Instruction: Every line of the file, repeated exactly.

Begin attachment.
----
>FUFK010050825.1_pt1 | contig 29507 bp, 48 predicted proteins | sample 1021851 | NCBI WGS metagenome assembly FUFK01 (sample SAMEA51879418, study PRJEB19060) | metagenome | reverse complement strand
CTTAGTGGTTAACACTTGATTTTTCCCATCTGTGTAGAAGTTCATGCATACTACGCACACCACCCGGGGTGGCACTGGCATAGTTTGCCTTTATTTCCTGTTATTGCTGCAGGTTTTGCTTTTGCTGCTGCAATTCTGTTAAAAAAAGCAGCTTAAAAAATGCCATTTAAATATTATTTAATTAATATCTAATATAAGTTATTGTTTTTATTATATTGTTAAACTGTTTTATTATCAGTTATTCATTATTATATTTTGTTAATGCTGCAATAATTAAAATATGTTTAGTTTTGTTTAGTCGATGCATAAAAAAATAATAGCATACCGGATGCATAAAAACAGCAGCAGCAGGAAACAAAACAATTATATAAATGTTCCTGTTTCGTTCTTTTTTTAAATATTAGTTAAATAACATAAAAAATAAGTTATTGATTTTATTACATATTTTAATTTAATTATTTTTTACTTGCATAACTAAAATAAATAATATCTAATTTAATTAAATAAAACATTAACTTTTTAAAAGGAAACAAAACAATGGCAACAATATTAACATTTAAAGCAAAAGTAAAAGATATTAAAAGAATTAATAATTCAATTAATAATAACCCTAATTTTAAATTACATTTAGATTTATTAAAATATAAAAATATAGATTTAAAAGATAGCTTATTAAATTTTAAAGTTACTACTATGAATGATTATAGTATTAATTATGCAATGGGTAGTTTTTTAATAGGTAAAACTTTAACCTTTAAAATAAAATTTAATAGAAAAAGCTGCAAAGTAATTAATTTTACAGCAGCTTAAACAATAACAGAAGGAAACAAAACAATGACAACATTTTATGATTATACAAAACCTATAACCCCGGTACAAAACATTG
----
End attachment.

>FUFK010050825.1_pt1 | contig 29507 bp, 48 predicted proteins | sample 1021851 | NCBI WGS metagenome assembly FUFK01 (sample SAMEA51879418, study PRJEB19060) | metagenome | reverse complement strand
CTTAGTGGTTAACACTTGATTTTTCCCATCTGTGTAGAAGTTCATGCATACTACGCACACCACCCGGGGTGGCACTGGCATAGTTTGCCTTTATTTCCTGTTATTGCTGCAGGTTTTGCTTTTGCTGCTGCAATTCTGTTAAAAAAAGCAGCTTAAAAAATGCCATTTAAATATTATTTAATTAATATCTAATATAAGTTATTGTTTTTATTATATTGTTAAACTGTTTTATTATCAGTTATTCATTATTATATTTTGTTAATGCTGCAATAATTAAAATATGTTTAGTTTTGTTTAGTCGATGCATAAAAAAATAATAGCATACCGGATGCATAAAAACAGCAGCAGCAGGAAACAAAACAATTATATAAATGTTCCTGTTTCGTTCTTTTTTTAAATATTAGTTAAATAACATAAAAAATAAGTTATTGATTTTATTACATATTTTAATTTAATTATTTTTTACTTGCATAACTAAAATAAATAATATCTAATTTAATTAAATAAAACATTAACTTTTTAAAAGGAAACAAAACAATGGCAACAATATTAACATTTAAAGCAAAAGTAAAAGATATTAAAAGAATTAATAATTCAATTAATAATAACCCTAATTTTAAATTACATTTAGATTTATTAAAATATAAAAATATAGATTTAAAAGATAGCTTATTAAATTTTAAAGTTACTACTATGAATGATTATAGTATTAATTATGCAATGGGTAGTTTTTTAATAGGTAAAACTTTAACCTTTAAAATAAAATTTAATAGAAAAAGCTGCAAAGTAATTAATTTTACAGCAGCTTAAACAATAACAGAAGGAAACAAAACAATGACAACATTTTATGATTATACAAAACCTATAACCCCGGTACAAAACATTG